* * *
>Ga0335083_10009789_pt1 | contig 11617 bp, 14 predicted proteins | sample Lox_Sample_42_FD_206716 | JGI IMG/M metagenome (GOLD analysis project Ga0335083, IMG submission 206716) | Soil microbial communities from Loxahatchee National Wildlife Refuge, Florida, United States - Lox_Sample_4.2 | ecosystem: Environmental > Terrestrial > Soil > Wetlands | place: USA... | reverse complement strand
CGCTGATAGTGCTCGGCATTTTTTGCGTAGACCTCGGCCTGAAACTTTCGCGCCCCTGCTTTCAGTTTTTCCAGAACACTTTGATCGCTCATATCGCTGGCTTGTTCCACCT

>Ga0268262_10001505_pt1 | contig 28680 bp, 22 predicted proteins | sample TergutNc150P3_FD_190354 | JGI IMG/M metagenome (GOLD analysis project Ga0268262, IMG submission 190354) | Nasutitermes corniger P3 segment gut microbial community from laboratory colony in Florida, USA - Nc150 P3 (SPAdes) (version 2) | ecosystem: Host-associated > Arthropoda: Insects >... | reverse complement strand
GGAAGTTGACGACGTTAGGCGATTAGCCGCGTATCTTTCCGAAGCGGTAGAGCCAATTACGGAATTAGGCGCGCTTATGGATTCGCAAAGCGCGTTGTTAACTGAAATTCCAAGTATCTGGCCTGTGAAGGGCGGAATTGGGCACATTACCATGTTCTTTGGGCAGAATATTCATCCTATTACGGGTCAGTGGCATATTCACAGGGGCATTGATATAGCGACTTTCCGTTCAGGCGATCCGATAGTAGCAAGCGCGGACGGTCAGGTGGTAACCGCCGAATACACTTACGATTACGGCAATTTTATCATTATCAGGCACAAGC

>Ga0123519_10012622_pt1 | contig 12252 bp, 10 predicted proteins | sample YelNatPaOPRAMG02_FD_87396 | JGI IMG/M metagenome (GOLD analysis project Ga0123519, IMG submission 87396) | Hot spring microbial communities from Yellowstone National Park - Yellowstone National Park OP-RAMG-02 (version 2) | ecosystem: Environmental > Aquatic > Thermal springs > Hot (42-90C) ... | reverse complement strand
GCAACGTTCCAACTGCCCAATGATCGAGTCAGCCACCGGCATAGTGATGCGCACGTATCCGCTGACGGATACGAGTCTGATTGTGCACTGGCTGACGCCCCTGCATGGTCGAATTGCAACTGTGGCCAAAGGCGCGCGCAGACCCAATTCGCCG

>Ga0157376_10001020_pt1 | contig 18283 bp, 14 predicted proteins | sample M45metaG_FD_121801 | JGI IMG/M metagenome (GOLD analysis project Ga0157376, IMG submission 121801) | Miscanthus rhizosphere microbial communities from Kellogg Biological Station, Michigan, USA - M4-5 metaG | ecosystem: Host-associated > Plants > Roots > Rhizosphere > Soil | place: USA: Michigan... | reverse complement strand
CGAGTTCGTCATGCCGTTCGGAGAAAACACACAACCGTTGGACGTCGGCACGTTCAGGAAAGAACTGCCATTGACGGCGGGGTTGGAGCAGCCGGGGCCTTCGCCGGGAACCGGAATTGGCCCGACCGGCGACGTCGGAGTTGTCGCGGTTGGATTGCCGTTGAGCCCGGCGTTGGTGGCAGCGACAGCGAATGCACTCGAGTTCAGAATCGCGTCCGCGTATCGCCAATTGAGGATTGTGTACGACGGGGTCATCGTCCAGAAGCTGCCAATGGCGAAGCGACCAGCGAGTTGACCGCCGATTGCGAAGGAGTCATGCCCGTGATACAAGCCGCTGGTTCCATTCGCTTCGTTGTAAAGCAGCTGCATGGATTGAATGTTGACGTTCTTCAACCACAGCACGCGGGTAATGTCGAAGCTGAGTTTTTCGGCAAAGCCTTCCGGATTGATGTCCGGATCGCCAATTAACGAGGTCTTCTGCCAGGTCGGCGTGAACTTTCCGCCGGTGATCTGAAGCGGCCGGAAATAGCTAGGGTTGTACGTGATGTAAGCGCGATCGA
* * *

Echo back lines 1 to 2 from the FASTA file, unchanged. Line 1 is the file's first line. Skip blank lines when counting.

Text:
>Ga0335083_10009789_pt1 | contig 11617 bp, 14 predicted proteins | sample Lox_Sample_42_FD_206716 | JGI IMG/M metagenome (GOLD analysis project Ga0335083, IMG submission 206716) | Soil microbial communities from Loxahatchee National Wildlife Refuge, Florida, United States - Lox_Sample_4.2 | ecosystem: Environmental > Terrestrial > Soil > Wetlands | place: USA... | reverse complement strand
CGCTGATAGTGCTCGGCATTTTTTGCGTAGACCTCGGCCTGAAACTTTCGCGCCCCTGCTTTCAGTTTTTCCAGAACACTTTGATCGCTCATATCGCTGGCTTGTTCCACCT